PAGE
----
The time had now come for everyone to depart and leave the cemetery. Those who were guiltless left without worry. Others worried that whoever stole the item that Mrs. Kelea mentioned might be riding in the car with them. Goodness forbid that they die in the back seat or while driving! One by one, vehicles left the cemetery gate, and no one died. Neither did anyone who lingered longer than they should have; they too finally left unscathed. Now, with only Mrs. Kelea, her sons, and their girlfriends and wives and children left, the small group eyed one another nervously. The matriarch assured her children that everything was fine and that they could all leave without worry. She ushered her children to their cars and kissed them and her grandchildren goodbye. She tucked her youngest mo'opuna into his car chair and handed him his binky. She kissed him on the forehead and closed the car door, and blew the little one a kiss as the car drove off. Her eldest son Kalani and his girlfriend Sue pulled up in their car and came out to give Mrs. Kelea a hug and kiss goodbye. "See you tomorrow at the house, ma?" Before Mrs. Kelea could reply, Kalaniʻs girlfriend Sue also hugged and kissed her. "Iʻm going to miss Braddah; he was such a wonderful human being."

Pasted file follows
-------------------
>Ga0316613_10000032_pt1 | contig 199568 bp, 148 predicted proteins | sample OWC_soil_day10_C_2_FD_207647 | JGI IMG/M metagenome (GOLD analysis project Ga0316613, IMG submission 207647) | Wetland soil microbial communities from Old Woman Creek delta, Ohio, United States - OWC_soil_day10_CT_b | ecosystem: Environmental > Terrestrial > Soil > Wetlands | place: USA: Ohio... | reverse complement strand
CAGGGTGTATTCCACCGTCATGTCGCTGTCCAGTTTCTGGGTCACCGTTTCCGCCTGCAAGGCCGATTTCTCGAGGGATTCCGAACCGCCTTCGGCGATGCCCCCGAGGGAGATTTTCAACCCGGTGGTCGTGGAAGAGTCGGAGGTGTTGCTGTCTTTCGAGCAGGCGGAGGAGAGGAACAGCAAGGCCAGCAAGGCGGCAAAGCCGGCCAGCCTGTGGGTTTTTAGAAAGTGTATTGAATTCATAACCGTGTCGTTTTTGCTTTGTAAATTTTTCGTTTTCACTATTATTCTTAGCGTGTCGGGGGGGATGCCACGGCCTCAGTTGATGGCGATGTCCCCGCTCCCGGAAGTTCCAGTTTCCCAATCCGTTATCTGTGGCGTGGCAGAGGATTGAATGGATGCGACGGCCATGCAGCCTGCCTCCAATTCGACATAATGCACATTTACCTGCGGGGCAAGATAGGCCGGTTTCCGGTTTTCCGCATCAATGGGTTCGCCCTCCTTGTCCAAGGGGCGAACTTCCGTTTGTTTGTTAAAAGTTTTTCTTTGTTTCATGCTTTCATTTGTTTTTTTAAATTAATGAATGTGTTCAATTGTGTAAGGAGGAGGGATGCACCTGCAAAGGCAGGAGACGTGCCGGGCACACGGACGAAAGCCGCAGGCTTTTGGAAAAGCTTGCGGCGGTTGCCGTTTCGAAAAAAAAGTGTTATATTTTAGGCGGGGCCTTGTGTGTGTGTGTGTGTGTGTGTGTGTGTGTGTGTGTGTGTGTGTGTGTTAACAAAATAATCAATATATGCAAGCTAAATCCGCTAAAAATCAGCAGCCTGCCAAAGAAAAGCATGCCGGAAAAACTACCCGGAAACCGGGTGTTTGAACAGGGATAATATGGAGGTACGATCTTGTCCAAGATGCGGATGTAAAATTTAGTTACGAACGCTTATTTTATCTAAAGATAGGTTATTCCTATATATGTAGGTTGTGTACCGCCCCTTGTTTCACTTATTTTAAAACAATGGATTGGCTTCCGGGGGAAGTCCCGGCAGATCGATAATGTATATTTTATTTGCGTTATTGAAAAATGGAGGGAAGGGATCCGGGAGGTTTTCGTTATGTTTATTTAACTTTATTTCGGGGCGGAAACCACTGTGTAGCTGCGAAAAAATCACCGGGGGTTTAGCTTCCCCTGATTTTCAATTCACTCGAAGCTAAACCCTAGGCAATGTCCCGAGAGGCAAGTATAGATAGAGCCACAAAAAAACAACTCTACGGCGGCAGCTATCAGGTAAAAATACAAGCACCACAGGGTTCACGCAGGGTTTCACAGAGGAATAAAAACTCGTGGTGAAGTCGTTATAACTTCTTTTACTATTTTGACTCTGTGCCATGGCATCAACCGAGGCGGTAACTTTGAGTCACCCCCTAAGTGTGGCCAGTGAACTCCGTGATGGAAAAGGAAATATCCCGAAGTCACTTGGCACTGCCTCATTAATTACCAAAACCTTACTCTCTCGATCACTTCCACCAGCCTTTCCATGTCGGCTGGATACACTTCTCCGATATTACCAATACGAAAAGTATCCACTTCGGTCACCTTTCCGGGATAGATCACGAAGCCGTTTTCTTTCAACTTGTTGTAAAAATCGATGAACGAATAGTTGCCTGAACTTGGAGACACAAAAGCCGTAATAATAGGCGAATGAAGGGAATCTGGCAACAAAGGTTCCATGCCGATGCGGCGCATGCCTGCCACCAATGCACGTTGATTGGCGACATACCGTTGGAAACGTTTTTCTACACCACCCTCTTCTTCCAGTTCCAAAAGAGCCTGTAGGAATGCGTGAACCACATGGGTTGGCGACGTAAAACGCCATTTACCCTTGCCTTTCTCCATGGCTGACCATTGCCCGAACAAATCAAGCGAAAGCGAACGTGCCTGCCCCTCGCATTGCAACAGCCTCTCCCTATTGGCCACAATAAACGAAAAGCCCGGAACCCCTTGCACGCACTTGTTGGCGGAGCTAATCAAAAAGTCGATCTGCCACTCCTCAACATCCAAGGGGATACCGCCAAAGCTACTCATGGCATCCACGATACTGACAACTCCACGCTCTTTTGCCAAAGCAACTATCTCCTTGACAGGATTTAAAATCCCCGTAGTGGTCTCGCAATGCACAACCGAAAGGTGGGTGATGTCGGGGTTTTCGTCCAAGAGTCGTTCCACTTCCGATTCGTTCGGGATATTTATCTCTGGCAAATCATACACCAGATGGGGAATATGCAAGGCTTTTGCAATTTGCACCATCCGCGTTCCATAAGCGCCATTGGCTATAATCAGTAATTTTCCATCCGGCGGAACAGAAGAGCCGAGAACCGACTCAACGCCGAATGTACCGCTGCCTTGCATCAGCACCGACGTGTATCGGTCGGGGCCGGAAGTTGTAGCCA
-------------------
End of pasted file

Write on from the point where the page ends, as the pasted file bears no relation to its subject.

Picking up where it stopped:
"Mahalo," Mrs. Kelea nodded.

"Thank you for allowing me to be a part of this family," Sue held Mrs. Keleaʻs face in her hands to make sure that they made eye contact. "Iʻm serious, it means a lot to me,"

"Sure," Mrs. Kelea smiled but very slightly.

"Iʻll see you at the house tomorrow," Sue smiled and hugged Mrs. Kelea again.

"No, you wonʻt," Mrs. Kelea deadpanned. Sueʻs eyes suddenly rolled over white, and her skin went deathly pale. She collapsed to the pavement and died instantly. Before Kalani could even scream, cry, or grieve, his mother grabbed him by the lapel of his suit and pulled him close to her. "Stupid idiot! This is what you get for stealing your brotherʻs jacket and giving it to Sue so you could impress her! You may be the oldest Kalani, but you were always the dumbest! Your brother died because he had a hole in his heart, and you give Sue his jacket that he wore all the time, and now look? She dies of the same thing! Thatʻs why we donʻt take anything that is buried with the dead! Now look, you reap what you sow."